Dive Teams Train with New Technology
Dive teams for the Guilford Fire Department (GFD) and the Police Department (GPD) have begun training with a new device that will allow emergency personnel to more quickly locate missing people and objects underwater, potentially saving lives. The new device, called Aqua Eye, is a camera system that allows rescuers to rapidly and clearly search underwater drastically reducing response times and the risk to personnel.
The two dive teams are part of a regional dive team that also includes members of the Branford Fire Department and is coordinated by the GFD. The unit responds to calls for rescue and recovery across the shoreline, according to Guilford Assistant Fire Chief Michael Shove.
“We are very fortunate to have this regional dive team, we have about 22 to 24 people on the team. We have three Guilford police officers, about 16 to 18 Guilford Fire Department members, and then two firefighters from Branford,” said Shove. “We added the three [police departments] and Branford in the last five years to enhance our capabilities.”
According to Shove, the team is called out for rescue and recovery efforts, and a typical call is a search for a missing person underwater, including falls through the ice calls. Shove said that the State Police normally handle evidence searches, but that team members are all trained and involved in searches for objects and evidence, including vehicles in the water.
The unique partnership allows the respective departments to coordinate responsibilities and logistics on any search and or rescue, said Shove.
According to Shove, area waters are rarely clear whether in fresh or salt water making even short dives and shallow dives extremely difficult and hazardous for personnel.
“It is similar to firefighting in that is usually a zero-visibility environment. Often you can’t even see your hand in front of your face. It’s not like diving in the Caribbean. We work in colder environments too, but it is similar to a smoke-filled environment. There are really a lot of components to a search. To get just one diver in the water, we normally want a 90 percent backup, so that means really three divers to put just diver into the water. And that doesn’t include people driving the boat, and the other logistical support personnel.”
According to Shove, the ability to obtain and train with equipment that allows for safer and faster searches will be a critical component in future incidents.
“I was part of recent training and this Aqua Eye was part of that. This uses AI to rapidly search areas and provides the highest probability from the sonar return of where an object might be located. It is kind of like a thermal imager that a firefighter would use in a smoke-filled fire. This is not thermal imaging, it is sonar, but it is comparable in how it scans,” said Shove. “Ordinarily with side-scan sonar you are really looking down the beam, like a flashlight beam, and so you are only seeing what the sonar is pointed at, with this device it is hand-held and you can scan from the surface across a wide area and easily see what is out there. It is a very new tool for dive teams, and it creates efficiencies. Aqua Eye can really shorten search times, and could potentially save lives. It can pin point any object, you can almost walk a diver to an object via our underwater communications. We can really save that long sweeping search and very quickly and safely search. And it is easy to use, very user friendly. We have been quite impressed with how it operated during training.”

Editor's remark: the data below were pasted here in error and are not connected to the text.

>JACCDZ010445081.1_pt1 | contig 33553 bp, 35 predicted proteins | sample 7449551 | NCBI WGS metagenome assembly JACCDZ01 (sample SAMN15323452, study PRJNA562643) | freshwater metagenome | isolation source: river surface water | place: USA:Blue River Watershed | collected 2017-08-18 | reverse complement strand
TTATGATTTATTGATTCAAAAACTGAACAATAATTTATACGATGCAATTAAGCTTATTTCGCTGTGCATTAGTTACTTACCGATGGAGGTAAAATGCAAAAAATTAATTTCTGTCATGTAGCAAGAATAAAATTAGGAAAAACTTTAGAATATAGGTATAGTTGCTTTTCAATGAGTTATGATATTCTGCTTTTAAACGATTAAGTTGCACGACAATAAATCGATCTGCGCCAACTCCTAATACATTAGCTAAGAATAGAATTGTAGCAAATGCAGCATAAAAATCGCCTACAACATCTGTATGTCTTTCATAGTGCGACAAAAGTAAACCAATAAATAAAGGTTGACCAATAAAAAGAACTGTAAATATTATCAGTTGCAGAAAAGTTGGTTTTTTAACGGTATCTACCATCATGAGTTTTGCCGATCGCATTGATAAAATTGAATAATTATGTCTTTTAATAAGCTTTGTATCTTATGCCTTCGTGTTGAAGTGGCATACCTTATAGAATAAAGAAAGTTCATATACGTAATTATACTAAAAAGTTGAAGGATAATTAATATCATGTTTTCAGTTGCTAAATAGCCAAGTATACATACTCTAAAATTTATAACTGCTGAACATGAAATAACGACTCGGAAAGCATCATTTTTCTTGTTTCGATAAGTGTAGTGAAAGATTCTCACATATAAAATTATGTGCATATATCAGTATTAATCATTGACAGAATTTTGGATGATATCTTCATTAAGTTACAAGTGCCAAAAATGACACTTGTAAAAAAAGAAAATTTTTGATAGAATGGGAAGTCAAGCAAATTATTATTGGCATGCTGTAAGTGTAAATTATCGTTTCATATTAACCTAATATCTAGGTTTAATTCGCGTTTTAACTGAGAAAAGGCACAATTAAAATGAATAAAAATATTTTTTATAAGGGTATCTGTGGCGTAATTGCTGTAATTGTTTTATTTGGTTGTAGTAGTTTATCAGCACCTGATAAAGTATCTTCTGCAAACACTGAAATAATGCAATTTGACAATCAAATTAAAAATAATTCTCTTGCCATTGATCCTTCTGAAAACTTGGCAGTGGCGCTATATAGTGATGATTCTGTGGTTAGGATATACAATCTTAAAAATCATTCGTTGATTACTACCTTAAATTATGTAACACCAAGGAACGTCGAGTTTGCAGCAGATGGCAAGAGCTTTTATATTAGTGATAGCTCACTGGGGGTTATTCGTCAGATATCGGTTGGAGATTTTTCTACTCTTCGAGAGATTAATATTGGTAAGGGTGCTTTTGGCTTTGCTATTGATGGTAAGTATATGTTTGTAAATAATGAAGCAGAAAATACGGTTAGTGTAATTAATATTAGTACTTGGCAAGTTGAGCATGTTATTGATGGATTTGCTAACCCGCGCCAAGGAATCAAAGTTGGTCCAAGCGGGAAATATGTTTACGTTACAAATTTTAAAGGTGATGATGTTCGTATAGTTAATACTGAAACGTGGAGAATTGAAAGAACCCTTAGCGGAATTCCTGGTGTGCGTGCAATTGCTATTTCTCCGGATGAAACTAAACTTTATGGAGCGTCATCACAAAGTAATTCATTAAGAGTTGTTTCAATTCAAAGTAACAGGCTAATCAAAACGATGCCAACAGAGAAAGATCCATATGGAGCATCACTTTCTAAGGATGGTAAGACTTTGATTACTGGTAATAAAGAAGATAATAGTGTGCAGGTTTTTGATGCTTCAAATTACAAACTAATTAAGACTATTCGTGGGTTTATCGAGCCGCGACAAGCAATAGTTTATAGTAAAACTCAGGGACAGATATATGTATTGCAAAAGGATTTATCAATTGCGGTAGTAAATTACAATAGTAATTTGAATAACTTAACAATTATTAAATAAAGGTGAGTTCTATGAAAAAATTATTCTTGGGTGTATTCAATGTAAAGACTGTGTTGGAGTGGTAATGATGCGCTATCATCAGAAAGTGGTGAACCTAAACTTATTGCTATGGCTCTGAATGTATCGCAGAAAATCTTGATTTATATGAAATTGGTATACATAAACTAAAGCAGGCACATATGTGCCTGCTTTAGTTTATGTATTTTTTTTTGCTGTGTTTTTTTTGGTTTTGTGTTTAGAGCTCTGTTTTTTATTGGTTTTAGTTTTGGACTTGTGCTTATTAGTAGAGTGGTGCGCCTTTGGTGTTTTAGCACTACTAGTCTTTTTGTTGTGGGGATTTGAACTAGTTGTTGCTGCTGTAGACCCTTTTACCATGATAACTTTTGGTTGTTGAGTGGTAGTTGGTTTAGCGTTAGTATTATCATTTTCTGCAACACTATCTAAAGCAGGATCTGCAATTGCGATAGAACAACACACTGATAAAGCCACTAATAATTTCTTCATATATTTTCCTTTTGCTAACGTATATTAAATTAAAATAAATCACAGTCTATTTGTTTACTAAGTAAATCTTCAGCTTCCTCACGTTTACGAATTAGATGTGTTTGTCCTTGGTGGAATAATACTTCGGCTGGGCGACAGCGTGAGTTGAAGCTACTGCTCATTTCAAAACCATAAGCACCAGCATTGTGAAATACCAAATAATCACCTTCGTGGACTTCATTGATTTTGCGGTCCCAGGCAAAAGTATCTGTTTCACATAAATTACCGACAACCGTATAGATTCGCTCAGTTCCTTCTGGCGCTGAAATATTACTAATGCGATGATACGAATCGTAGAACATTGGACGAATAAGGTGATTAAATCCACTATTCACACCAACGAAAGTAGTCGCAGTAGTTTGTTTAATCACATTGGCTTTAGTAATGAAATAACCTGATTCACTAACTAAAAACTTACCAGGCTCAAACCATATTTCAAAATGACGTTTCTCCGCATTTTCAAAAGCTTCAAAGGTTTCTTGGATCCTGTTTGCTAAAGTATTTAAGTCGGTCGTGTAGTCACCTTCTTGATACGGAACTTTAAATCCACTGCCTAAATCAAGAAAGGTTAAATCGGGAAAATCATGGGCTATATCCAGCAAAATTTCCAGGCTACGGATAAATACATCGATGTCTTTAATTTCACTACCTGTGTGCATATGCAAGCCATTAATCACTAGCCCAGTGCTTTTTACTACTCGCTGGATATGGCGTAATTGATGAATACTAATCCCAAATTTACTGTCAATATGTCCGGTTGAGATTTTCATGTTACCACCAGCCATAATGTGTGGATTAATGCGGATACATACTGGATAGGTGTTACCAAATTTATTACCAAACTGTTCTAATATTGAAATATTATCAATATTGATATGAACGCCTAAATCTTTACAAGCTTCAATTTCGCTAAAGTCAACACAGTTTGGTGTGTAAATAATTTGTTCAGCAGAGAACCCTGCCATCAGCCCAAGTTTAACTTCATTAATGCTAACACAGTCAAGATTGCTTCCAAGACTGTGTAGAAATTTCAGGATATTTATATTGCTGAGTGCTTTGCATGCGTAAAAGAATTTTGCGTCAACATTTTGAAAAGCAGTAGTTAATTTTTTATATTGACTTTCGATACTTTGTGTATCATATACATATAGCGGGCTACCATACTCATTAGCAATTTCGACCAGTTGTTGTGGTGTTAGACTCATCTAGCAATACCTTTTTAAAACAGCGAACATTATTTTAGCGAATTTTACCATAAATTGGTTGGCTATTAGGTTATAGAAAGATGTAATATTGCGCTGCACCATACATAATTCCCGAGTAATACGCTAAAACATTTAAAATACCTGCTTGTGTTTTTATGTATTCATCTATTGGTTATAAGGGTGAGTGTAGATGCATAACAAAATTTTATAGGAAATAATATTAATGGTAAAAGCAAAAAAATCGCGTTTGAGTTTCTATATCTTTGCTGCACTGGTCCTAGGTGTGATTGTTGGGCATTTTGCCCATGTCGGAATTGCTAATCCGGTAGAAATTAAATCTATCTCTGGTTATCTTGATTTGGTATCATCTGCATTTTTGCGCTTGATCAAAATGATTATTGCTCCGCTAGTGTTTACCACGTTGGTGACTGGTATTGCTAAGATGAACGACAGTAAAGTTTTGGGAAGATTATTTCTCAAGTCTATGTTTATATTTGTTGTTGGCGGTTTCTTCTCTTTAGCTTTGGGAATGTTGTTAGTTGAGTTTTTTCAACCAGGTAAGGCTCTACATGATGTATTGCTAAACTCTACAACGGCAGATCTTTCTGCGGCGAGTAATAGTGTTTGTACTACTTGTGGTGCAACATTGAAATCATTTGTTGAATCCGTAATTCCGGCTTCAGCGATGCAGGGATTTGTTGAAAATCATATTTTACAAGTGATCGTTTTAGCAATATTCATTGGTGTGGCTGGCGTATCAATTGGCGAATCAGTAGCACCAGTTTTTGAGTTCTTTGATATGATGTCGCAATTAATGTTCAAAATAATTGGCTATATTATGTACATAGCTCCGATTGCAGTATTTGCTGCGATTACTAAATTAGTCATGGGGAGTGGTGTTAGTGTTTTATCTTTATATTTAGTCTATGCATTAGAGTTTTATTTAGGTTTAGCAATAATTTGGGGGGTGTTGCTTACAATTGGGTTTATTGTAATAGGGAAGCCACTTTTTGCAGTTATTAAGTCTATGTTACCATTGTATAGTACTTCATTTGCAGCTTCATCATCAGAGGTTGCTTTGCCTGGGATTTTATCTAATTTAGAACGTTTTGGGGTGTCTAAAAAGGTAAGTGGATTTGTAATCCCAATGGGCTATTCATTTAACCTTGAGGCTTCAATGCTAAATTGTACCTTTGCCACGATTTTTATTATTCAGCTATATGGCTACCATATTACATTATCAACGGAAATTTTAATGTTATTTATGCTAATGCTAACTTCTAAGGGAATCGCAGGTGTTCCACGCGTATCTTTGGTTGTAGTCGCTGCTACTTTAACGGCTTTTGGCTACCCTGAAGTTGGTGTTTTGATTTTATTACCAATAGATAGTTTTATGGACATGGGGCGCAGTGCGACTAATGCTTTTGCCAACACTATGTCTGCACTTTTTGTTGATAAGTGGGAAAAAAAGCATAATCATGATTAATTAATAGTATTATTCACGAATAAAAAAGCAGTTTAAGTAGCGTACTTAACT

Knowing where not to look is just as important as knowing where to look, said Shove.
“It is so quick, and that ability to be able to say with a high level of confidence that there’s nothing out there. Being able to move and better focused a search area. Just getting a diver into the water can take an hour, but with this you can do so much and so quickly. It is really a great piece of technology,” Shove said.
The Aqua Eye, distributed by Barrier Waterman, is hand held and extremely user friendly according to emergency personnel. Most importantly, however, it can almost instantly scan large underwater areas without the need to send divers into potentially dangerous situations.
The device operates near the surface of the water and provides a 150 meter (450 foot) field of scan underwater. By the time a dive team without this device could even perform safety checks on their equipment, the Aqua Eye would have already accurately scanned hundreds of yards of underwater search area, said Shove.
Guilford Chief of Police, Butch Hyatt, said this critical advance in search technology will significantly increase both department’s ability to conduct searches.
“When people think about diving, they picture jumping off a boat in the Bahamas where the water is crystal clear and you are seeing fish swim by. But very seldom does a diver on a team like this experience those types of conditions,” said Hyatt. “The waters in our area are for the most part consistently murky with very low visibility. If you can see a foot in front of your face, you’re lucky. These types of dives are normally very difficult. This hand-held sonar will help identify objects underwater much more safely and easily.”